In fact, if I paid more attention to TV on the rare occasions when I’m actually watching it then I’d have had this Damascene moment a lot sooner. In the series Fringe there’s a quite brilliant piece of double character work by the Australian actor John Noble, portraying two versions of a scientist named Walter Bishop – the series is set in parallel universes (it’s science fiction, did I mention that?), and so each actor is required to play the same character whose circumstances have diverged at some earlier point. It’s a very scientific measure of acting ability, and Noble is stunning as both Walter Bishops. Anyway, the Walter Bishop in the show’s principal universe is clinically insane, and one of the ways in which this is delineated (by contrast with sane Walter in universe number 2) is his predilection for – you’ve guessed it – Red Vines.**
I have to admit that my experience reading Cat Person was not atypical of my life as a reader. I’ve read every single Maigret novel, and yet I couldn’t tell you a single detail about any of the plots except that he often goes into a bar for a marc, and they are always ordering beer and sandwiches from over the road when they’re in the middle of an long interrogation (come to think of it that probably just means anything over 10 minutes).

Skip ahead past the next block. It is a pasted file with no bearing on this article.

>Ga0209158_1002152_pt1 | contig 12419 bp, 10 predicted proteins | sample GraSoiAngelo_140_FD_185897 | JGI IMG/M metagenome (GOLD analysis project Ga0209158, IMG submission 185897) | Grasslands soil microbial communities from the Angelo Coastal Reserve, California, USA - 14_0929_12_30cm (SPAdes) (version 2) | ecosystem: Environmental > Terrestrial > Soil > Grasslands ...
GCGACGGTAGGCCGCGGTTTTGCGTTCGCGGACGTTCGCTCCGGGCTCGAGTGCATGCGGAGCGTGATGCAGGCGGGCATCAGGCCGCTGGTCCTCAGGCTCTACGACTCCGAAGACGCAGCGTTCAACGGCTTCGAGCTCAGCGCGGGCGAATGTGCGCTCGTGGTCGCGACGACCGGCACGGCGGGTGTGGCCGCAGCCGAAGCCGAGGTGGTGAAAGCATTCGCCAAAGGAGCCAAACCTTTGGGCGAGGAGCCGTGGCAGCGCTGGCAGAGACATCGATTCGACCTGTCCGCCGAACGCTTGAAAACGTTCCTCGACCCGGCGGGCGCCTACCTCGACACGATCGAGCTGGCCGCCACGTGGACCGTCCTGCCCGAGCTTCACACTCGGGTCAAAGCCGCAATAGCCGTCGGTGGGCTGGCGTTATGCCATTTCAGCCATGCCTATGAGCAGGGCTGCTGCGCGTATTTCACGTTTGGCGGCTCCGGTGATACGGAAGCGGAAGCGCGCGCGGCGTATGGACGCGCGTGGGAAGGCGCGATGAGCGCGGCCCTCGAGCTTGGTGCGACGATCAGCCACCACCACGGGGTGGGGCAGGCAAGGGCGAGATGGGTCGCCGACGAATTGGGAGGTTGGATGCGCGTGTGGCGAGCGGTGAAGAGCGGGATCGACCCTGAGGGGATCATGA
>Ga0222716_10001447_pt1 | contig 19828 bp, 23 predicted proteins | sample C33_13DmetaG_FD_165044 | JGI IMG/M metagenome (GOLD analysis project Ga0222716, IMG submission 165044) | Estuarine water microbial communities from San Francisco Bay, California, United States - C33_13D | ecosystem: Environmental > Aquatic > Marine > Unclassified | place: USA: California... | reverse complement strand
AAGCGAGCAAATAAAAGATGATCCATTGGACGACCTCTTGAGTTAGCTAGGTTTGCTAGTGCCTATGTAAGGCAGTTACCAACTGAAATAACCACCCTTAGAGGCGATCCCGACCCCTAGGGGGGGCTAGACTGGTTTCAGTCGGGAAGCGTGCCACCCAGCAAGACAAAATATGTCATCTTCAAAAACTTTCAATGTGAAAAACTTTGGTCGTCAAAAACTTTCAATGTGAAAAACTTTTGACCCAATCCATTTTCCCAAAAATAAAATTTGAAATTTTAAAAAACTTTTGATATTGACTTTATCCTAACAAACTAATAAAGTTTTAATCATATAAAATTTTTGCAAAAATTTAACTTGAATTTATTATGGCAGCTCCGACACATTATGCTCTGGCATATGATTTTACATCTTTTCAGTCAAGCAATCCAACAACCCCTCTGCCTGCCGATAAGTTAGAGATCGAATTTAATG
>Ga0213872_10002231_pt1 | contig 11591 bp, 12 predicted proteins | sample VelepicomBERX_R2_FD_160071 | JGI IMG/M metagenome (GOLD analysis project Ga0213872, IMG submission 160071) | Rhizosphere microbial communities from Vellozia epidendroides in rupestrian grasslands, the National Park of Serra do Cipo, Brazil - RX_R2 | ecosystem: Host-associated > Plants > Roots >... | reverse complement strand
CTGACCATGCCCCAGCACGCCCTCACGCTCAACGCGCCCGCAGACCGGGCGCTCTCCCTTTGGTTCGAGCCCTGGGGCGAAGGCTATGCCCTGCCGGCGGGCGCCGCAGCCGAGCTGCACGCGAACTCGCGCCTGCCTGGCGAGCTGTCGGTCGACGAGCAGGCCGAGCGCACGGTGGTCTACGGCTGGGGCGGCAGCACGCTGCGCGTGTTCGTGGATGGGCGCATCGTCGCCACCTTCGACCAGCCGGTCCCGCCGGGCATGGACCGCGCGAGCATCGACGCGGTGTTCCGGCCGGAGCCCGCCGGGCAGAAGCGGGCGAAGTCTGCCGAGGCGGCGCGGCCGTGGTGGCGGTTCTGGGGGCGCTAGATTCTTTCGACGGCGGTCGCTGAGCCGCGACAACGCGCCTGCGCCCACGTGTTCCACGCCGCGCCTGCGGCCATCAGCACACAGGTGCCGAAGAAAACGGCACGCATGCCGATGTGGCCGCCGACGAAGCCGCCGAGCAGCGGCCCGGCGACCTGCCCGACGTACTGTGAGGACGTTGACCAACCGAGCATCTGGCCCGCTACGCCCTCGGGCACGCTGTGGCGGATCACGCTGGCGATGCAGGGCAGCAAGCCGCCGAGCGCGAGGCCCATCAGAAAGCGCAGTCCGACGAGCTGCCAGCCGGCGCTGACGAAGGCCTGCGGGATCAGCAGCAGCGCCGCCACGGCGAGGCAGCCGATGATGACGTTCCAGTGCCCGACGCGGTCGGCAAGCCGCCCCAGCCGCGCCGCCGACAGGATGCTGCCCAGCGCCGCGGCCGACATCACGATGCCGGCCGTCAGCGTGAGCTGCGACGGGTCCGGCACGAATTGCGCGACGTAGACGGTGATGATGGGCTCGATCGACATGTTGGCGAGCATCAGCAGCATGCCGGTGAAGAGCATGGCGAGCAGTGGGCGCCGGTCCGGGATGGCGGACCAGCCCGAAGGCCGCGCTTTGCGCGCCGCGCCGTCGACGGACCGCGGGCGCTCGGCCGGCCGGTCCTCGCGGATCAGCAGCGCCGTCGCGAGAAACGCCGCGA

Thomas Hemsley always claimed that years spent singing, as well as the time and effort spent studying and thinking about singing, caused an overdevelopment in the part of the brain concerned with the mouth – teeth, lips and tongue included. This, he speculated, was at least one of the reasons behind the connection between singers and food. It’s a plausible theory – I can’t think of a singer who doesn’t have a passion for eating, drinking, cooking, or combinations thereof. It may also be why you’ll still see some singers smoking more often than you’d expect (which is obviously never), and why – based entirely on anecdotal evidence – singers are excellent kissers, although I’ll largely leave that to you to explore further if I may.